Cancer sufferer campaigning for George Best statue in star's Belfast home
A Belfast cancer sufferer who visits George Best's grave every week and has a tattoo of the footballing superstar on his back has used today's 10th anniversary of the Manchester United legend's death to appeal for help in completing a statue in honour of Northern Ireland's greatest player.
Robert Kennedy from east Belfast revealed that the initial preparations for the statue have been finished, but said that pleas for funding from the Irish Football Association and other organisations to cast it in bronze have been unsuccessful.
However, the Red Devils fanatic has vowed to push ahead with his campaign to honour a promise to George's father Dickie, who once told him he wanted a lasting memorial to his genius son.
Robert (61), who was diagnosed with cancer two years ago this week, added: "I got to know Dickie well after playing music in a club which he used to frequent and he confided in me that he would love to see a statue of George somewhere like Windsor Park where he had his finest moments in a green jersey. I said I would do whatever I could."
Robert, who tends to George's grave at Roselawn Cemetery every Sunday and who left a number of tributes to his idol this week, has linked up with west Belfast stonemason Tony Currie and Co Down foundry owner Jeremy Flanagan in his quest to have a statue erected.
Tony said: "I thought it was a shame that nothing ever went up in honour of George, who was my hero too. I've spent many late nights working on the clay model, which is a life-size statue of George in action.
"What we have to get now is the money to complete the work, which is a lengthy, complicated and costly process."
Tony (53), who has sunk several thousand pounds of his own savings to pay for the raw materials, reckoned that another £60,000 would be needed to finish the statue and cast it in bronze at the foundry. "We have been disappointed and disheartened with the response from the football people. George was an icon and I thought that someone would want to have a statue of him here in Northern Ireland," he said.
"There's one of George with Denis Law and Bobby Charlton at Old Trafford, so why not here? And our statue shows him in action, whereas the one in Manchester has him standing there with his arm around Denis."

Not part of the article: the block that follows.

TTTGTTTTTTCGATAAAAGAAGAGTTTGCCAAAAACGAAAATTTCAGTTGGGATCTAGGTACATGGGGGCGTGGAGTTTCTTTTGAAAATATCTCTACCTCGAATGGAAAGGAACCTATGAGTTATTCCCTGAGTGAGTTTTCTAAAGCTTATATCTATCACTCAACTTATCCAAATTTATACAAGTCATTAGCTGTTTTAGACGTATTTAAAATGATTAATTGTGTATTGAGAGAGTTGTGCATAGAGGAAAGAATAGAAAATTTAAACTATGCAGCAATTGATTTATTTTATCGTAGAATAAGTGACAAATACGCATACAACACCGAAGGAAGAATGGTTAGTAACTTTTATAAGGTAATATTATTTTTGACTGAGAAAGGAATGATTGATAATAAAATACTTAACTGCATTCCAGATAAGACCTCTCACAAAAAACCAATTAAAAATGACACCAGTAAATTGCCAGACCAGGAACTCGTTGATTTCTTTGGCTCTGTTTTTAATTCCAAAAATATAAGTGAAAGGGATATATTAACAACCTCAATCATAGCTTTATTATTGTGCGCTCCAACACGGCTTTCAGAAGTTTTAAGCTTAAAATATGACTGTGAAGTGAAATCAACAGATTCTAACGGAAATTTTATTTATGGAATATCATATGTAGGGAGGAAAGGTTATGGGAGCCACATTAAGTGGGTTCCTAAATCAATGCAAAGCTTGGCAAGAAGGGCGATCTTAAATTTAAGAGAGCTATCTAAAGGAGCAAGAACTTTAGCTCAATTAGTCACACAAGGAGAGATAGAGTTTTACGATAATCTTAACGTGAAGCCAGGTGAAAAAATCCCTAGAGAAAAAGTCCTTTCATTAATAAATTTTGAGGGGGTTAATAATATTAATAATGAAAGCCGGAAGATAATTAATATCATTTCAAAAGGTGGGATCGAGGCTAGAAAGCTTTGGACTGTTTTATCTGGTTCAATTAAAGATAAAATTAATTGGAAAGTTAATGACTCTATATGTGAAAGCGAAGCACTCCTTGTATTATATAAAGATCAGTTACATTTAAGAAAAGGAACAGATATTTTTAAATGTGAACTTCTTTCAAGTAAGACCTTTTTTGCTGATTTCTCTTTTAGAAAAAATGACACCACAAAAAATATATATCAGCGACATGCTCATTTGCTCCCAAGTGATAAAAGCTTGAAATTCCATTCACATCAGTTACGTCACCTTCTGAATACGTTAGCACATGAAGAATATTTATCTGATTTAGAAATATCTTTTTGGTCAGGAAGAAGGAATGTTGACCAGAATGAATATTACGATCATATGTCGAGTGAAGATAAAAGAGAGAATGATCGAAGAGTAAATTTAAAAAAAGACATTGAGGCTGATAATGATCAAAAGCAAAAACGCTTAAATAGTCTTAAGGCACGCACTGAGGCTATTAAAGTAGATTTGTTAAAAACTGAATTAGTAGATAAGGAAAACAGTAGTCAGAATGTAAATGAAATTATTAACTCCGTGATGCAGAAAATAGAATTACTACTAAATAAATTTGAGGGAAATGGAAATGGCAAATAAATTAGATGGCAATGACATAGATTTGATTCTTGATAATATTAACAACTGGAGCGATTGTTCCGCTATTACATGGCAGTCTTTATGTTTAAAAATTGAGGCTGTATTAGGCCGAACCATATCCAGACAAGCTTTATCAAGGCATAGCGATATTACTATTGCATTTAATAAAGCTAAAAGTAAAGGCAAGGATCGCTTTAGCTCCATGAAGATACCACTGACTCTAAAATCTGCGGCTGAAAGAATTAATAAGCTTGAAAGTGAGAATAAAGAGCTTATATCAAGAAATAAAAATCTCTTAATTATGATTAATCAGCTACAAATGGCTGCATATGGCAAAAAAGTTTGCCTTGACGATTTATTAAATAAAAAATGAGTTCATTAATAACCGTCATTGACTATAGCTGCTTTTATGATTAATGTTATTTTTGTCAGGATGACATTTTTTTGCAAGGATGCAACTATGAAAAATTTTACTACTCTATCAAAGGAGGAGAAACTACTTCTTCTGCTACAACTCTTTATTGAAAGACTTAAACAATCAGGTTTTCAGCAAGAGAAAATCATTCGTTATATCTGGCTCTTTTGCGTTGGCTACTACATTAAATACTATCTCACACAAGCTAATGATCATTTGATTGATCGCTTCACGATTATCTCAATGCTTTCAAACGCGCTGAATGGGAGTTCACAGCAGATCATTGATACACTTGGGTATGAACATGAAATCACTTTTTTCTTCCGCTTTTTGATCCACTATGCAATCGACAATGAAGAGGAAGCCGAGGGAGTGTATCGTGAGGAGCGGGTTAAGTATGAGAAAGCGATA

Tony, who never saw George playing, said he believed a Belfast statue of the city's most famous sporting son would be a major tourist attraction.
After George's death in the Cromwell Hospital in London on November 25, 2005, an appeal fund was set up in Belfast to raise £80,000 for a statue, but it was abandoned after only £2,000 was donated.
The George Best Foundation was also wound up last year after four of the charity's six trustees resigned and after the footballer's sister Barbara said she was suffering from ill-health and wanted to have more time in retirement.
Robert Kennedy, whose home is a virtual shrine to George with paintings, statuettes and photographs and who was perilously close to death before he underwent surgery for duodenal cancer, said he was still in pain every day but was determined to see his - and Dickie Best's - dream of a statue realised.
"Dickie's words still ring in my head and I am convinced he would have been as moved as I was when I first saw the clay model of his beloved son," said Robert, who has also been in touch with George's former Manchester United colleague and mentor Paddy Crerand to seek his support for the statue.
"He said he was right behind us and would do anything he could to help us," said Robert, who has also had a meeting with outgoing First Minister Peter Robinson, and has made overtures to individual politicians, all to no avail.
But Robert will not throw in the towel despite his illness."I am going to keep plugging away," he said. "I have a brass neck and I will write letters or phone anyone to press them for backing for the statue. We are talking about the greatest footballer we have ever known, and while there's an airport named after him there's very little else.
"Everyone says George deserves to be honoured but they won't do anything about it."
Robert said he had approached the Arts Council and Sports Council as well as Belfast City Council and the IFA, but he laughed: "I might give Rory McIlroy a shout to see if he has a few bob spare to come to our assistance. He's a big United fan."
On his weekly trips to Roselawn, Robert not only makes sure that George's grave, where he is buried with his mother Annie and Dickie, is tidy, but also stands for a few minutes in silent reflection.
"It's my way of remembering just how magnificent a footballer George was in his prime," he added.